We estimated, for the first time, that individuals who usually eat the liver of wild mammals present a 10-fold higher risk of presenting spurious infection than those without this habit. As a consequence of this alimentary habit the spurious infection showed previously unreported high intradomiciliary rates (50% to 83.3%), characterized as infection by household clusters. The present results confirm the suspicion of several authors as to the existence of the mechanism of transmission by the ingestion of non embryonated eggs present in the liver of mammals and their involvement as a cause of spurious infection in humans. This thereby allows the conclusion that this is an important mechanism of transmission of eggs of C. hepaticum in this area and probably also in other areas of the Amazon with similar sociocultural characteristics.

Eggs characteristic of the species C. hepaticum were found in a sample of dog feces collected from the garden of one household presenting cases of spurious infection. It is known that domestic dogs are susceptible to infection by C. hepaticum [40], [41] and other capillarid species (E. aerophilus and Eucoleus boehmi) [32]. E. boehmi (syn. Capillaria boehmi) is a parasite of the nasal cavities and sinuses of wild canines (e.g. foxes and wolves) and domestic dogs, and its eggs can also be found in feces. Eggs present asymmetrical plugs, tiny pits on the surface of the wall and measure 50–60 µm×30–35 µm [32]. E. aerophilus have been described in dogs from Europe, North America and Australia and E. boehmi in dogs from Europe and North America [32]. Only the species C. hepaticum has been described in domestic dogs from Brazil.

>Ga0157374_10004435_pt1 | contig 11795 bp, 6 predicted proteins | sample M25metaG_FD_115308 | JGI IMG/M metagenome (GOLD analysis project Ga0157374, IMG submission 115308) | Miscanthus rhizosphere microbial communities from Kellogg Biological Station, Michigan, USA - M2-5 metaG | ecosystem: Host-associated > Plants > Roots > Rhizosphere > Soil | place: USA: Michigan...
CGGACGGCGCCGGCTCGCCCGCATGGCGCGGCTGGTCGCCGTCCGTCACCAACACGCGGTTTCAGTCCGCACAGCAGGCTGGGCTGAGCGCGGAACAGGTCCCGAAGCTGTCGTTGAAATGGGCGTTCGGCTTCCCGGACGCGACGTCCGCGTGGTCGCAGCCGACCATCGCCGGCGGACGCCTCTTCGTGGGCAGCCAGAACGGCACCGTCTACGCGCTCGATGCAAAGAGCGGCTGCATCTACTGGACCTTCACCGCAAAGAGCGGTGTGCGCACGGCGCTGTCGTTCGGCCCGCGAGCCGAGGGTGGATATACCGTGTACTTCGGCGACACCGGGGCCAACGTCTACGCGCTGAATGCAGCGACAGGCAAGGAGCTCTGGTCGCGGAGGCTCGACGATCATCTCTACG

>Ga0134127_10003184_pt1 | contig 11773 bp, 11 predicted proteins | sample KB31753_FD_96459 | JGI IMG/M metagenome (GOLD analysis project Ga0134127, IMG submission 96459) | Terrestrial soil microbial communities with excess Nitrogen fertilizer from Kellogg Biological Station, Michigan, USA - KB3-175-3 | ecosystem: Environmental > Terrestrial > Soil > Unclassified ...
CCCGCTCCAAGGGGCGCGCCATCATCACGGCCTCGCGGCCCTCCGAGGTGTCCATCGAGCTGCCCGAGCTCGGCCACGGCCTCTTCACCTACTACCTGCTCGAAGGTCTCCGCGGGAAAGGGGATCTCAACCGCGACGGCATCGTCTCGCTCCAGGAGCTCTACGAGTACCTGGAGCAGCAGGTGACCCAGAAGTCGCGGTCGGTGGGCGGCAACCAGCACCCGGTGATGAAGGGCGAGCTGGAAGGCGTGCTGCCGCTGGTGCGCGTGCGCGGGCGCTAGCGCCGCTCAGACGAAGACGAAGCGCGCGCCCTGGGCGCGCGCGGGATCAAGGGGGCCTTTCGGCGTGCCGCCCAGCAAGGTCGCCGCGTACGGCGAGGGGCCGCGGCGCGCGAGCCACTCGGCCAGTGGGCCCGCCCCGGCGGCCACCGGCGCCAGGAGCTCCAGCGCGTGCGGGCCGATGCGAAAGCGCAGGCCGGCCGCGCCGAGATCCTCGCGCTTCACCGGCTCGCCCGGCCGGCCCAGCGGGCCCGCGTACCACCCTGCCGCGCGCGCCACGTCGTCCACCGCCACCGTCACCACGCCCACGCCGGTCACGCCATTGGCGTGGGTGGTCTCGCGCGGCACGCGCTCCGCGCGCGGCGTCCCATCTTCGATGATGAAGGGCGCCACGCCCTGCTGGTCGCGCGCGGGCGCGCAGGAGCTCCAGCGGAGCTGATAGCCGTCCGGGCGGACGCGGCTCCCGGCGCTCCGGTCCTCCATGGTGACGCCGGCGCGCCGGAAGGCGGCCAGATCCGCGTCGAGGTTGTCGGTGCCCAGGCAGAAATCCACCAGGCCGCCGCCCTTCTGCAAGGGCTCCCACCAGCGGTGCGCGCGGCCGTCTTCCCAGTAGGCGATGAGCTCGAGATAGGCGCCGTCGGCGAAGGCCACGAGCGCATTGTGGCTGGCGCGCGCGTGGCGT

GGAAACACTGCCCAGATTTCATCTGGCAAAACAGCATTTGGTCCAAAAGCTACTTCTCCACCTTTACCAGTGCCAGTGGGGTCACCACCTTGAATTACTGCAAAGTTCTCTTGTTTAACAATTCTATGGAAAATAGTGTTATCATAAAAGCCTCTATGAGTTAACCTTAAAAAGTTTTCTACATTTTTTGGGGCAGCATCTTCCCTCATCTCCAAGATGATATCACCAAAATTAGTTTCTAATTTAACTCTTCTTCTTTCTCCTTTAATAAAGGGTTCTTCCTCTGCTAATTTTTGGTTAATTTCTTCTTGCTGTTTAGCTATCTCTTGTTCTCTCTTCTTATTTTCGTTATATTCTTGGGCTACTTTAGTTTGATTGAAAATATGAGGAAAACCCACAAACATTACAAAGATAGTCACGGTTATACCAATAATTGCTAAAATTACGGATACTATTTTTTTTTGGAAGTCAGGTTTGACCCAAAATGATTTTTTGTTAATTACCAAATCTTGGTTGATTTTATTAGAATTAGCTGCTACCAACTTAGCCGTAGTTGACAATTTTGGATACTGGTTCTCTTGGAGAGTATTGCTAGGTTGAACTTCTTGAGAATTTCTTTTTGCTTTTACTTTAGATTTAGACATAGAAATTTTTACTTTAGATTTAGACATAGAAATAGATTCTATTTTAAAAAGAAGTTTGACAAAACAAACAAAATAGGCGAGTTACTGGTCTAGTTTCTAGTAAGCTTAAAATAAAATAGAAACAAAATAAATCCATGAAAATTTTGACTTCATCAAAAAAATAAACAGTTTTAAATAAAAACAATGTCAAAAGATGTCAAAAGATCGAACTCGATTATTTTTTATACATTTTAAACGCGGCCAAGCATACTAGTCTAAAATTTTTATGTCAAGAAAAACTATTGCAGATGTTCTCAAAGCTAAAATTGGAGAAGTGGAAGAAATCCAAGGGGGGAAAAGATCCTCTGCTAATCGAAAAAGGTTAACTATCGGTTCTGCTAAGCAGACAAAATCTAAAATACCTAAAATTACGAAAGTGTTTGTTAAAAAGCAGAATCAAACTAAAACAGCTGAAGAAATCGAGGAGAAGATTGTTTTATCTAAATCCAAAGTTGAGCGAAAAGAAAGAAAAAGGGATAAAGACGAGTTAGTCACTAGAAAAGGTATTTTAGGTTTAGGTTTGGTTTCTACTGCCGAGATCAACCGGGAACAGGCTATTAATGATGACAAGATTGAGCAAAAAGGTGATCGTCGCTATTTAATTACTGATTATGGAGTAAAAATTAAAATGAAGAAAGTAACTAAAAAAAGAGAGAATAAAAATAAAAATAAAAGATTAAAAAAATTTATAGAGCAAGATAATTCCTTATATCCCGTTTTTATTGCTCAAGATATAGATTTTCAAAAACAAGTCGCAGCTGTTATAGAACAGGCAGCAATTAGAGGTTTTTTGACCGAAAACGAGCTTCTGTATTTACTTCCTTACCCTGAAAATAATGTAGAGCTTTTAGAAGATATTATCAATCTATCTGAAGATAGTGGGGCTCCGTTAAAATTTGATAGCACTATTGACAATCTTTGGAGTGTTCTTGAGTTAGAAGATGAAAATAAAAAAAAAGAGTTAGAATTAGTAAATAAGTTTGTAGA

The spurious infection by C. hepaticum of a pet within a setting presenting human spurious infections has not been previously described. This finding may be related to the report of the families about having given raw game meat to the dogs. The practice of feeding pets with raw meat and close living relationships between humans and pets have previously been suggested as having an important role in the transmission of zoonotic pathogens [42], [43].

This suggests that dogs may potentiate the emergence of a peridomestic cycle of C. hepaticum in this area. Since the dogs usually deposit their feces around the household, a new epizootic focus could be established very close to the family thereby increasing the risk of spurious and hepatic infections and even the development of cases of disease, especially among children. Children are more likely to be infected because of pica (especially geophagia) [5]. The deficient sanitary conditions in the community studied may be another important factor contributing to the risk of further infections. This last characteristic is common in rural communities which routinely hunt in the Amazon region [18], [19], [25], suggesting the risk of the emergence of cases in other populations.